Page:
Myanmar’s Economic Future: South Korea Or Nigeria?

Via The Myanmar Times, a look at Myanmar’s economic future:

AS Myanmar embarks on an unprecedented opening up of its economy to Western investors and multilateral and bilateral donor agencies, the country stands at a crossroads in terms of its future economic policy choices and national economic development trajectory. Such choices may well set Myanmar on a path that determines whether 30 years from now it looks more like an industrialised South Korea or a resource-cursed Nigeria.

As the International Monetary Fund, World Bank, and a legion of Western bilateral donor agencies prepares to enter Myanmar with technical assistance, policy advice and perhaps financial aid, they will bring a development model based on the laissez-faire principles of free trade and free market theories. This approach will call on Myanmar to lower its trade protection before its smaller industries are competitive in international markets, potentially blocking its future industrial development. It will suggest that Myanmar not use public development banks but instead rely on private and international banks, which will likely leave affordable commercial credit out of reach for many companies. And it will advise Myanmar not to adopt a strong industrial policy to develop its manufacturing and services sectors over time, but instead stay focused only on its comparative advantages in natural resources extraction.

Myanmar should reject this approach.

Not only has this free trade/free markets approach stifled industrialisation efforts in many developing countries over the past few decades, it is important for decision-makers in Myanmar to understand that this model is not at all how the rich countries themselves industrialised successfully. In fact, the United Kingdom, United States, Europe, Japan, Asia’s Four Tigers (Singapore, Hong Kong, South Korea and Taiwan) and even China all gave the state a very strong role in supporting the development of their domestic industries over many decades, opening up only after they were competitive in international markets.

This support included temporary trade protection, public development banks or central bank policies that provided long-term/low-interest commercial credit, and extensive public technology policies to advance research and development (R&D) and innovation – the near total opposite of the advice the IMF and World Bank will bring to Myanmar.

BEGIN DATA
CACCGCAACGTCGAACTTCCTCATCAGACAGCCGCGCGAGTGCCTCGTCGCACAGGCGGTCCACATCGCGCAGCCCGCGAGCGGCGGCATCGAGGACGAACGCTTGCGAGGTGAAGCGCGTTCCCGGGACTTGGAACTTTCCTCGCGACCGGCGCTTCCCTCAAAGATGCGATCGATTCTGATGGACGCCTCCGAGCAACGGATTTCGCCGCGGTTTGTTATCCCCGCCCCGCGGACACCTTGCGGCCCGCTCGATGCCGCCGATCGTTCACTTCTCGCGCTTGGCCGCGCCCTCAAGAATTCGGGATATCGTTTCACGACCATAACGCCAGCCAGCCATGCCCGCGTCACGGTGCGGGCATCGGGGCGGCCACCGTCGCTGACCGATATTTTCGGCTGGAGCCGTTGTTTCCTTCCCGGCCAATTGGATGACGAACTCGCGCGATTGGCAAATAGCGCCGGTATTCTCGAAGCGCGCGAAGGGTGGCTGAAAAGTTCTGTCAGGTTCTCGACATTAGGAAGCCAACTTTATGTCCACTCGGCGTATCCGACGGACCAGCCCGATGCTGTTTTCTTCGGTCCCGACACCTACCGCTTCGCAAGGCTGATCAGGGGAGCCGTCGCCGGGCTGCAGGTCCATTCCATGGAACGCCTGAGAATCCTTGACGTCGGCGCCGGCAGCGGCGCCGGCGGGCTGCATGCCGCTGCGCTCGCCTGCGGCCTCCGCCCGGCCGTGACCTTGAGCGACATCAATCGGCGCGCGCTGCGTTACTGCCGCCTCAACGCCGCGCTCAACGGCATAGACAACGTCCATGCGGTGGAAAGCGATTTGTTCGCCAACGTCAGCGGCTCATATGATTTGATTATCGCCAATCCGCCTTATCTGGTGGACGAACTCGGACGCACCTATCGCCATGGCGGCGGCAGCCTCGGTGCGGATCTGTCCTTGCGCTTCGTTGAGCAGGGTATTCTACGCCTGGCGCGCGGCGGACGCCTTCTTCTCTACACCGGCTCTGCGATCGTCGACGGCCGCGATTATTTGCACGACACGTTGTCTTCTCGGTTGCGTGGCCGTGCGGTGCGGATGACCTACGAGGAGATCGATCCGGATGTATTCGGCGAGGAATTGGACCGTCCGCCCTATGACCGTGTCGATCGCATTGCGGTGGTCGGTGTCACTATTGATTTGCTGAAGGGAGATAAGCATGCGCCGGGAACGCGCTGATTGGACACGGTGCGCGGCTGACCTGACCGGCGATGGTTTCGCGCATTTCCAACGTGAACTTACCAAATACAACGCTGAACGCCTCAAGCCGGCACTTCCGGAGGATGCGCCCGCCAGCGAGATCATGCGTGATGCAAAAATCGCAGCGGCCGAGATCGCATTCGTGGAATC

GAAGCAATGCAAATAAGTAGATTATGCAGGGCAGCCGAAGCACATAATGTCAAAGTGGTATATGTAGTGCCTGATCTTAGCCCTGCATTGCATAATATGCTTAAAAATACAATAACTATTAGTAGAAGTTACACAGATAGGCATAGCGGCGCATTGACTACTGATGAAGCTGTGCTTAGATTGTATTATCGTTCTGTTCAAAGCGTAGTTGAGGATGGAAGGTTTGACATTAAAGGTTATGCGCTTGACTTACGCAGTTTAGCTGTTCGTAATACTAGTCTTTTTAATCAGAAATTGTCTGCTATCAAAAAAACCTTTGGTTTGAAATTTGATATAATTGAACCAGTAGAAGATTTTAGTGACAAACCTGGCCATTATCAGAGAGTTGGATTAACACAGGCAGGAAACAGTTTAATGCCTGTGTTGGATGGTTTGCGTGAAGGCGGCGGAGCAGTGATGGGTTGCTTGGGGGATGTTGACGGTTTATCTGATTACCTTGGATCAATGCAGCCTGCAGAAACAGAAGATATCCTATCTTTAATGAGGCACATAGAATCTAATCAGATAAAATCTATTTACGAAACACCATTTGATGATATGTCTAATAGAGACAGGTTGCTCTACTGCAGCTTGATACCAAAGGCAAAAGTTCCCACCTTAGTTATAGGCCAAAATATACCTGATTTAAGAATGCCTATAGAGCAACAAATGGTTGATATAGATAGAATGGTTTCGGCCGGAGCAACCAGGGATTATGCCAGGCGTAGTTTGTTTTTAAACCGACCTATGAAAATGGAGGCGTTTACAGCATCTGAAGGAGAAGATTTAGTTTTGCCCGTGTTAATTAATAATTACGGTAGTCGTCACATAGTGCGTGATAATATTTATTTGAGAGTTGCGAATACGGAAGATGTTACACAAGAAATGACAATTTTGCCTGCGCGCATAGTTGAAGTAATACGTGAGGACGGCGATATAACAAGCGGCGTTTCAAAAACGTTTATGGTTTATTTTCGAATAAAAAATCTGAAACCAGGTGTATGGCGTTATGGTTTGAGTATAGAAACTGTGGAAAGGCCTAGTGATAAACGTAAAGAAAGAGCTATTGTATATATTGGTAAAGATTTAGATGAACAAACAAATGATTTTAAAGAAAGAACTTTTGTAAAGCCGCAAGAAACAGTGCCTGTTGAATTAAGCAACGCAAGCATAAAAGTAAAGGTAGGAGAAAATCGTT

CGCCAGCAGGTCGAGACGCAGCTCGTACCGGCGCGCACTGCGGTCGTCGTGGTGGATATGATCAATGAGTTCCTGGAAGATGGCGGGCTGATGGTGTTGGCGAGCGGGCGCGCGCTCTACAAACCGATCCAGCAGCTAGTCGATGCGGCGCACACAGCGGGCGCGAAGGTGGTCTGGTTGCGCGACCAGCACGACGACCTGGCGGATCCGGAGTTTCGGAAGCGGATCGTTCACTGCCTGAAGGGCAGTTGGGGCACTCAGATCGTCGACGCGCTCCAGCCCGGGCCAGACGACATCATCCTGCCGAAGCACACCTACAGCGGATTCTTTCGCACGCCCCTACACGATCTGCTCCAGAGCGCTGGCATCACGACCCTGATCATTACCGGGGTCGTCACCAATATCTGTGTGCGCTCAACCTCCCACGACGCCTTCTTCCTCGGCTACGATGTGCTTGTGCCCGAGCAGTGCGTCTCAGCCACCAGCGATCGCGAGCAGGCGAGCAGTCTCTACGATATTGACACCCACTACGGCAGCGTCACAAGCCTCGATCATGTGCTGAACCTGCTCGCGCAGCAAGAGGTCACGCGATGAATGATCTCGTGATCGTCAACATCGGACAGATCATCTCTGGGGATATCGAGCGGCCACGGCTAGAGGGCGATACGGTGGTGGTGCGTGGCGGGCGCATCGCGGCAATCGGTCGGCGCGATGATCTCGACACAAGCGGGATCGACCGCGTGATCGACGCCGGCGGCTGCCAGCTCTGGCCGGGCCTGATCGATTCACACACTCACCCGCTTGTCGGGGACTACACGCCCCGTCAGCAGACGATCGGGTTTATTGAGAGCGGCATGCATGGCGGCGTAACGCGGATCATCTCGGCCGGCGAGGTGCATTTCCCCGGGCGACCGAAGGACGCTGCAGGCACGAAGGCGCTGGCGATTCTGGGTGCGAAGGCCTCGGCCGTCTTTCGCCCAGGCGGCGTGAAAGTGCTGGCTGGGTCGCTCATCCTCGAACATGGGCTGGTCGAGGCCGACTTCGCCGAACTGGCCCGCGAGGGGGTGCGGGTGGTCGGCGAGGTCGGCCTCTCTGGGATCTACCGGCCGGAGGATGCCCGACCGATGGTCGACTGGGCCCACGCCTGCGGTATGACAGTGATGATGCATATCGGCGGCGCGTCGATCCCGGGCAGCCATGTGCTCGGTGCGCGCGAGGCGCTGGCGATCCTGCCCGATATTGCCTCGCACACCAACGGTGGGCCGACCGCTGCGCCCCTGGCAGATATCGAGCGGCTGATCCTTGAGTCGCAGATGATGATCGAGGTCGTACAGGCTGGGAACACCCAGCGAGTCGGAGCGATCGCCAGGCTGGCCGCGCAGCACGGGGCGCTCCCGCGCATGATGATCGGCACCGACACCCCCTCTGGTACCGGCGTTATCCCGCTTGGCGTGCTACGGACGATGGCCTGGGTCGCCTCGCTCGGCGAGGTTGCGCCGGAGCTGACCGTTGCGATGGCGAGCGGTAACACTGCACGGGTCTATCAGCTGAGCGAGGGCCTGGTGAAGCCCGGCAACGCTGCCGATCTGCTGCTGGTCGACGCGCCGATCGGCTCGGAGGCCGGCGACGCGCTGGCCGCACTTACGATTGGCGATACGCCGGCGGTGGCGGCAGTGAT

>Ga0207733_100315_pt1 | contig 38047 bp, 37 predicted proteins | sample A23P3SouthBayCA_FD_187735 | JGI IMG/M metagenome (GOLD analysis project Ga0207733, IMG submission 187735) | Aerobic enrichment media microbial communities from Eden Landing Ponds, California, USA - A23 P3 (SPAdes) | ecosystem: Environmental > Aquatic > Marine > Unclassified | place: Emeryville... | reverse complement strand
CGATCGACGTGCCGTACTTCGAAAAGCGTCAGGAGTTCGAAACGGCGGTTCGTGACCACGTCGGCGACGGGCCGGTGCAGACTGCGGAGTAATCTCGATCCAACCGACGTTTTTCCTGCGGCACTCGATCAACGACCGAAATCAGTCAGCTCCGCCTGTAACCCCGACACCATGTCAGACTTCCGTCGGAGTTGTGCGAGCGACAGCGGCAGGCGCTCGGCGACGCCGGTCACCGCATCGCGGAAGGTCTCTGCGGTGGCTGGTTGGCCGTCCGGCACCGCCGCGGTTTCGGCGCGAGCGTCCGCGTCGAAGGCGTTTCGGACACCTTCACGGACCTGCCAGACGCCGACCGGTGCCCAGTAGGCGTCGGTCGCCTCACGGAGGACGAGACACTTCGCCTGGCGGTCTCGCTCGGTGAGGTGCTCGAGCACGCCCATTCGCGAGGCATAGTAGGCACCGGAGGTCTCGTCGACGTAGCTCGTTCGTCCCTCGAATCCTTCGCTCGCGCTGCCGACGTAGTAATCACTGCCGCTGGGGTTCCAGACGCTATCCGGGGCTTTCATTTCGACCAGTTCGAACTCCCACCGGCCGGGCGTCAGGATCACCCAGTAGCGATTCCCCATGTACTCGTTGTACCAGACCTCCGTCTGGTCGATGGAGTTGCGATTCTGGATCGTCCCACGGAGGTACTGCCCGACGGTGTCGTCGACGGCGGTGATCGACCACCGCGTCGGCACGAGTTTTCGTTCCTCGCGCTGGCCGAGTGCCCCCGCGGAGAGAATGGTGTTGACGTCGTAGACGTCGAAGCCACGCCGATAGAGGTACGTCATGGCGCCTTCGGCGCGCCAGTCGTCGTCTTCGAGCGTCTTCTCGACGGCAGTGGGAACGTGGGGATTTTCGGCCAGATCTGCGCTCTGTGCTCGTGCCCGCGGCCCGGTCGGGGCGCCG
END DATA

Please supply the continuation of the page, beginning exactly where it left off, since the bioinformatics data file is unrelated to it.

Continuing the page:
Although Myanmar has made recent efforts to scale-up social spending and is considering expanding assistance for small-scale farmers, the IMF’s brand of fiscal conservativism could prevent it from making the big, up-front, long-term capital investments that are needed to build up the underlying transportation, health and education infrastructure upon which future productivity depends (public investment as a percent of GDP). Despite important new thinking in monetary policy about a broader set of tools that could be used by central banks to promote economic development, the IMF’s narrow approach to inflation-targeting, which leads to higher interest rates, will likely contribute to keeping commercial credit out of the reach of many domestic companies.

But Myanmar can avoid making the mistakes of others. It should heed the advice given by Professor Joseph Stiglitz, who cautioned other developing countries: “Don’t do as the US says, do as the US did.” By this he means rather than following the Washington Consensus approach to free trade and free markets, developing countries should instead do what the rich countries did. One of the crises in the field of economics over the past 30 years is that it has moved increasingly into mathematics and abstract theory and has all but lost any history of the actual economic policies used. This history of what the rich countries each did during their own early decades of economic transformation into manufacturing and services is today no longer taught in many university economics departments. And yet, knowing this history is crucial.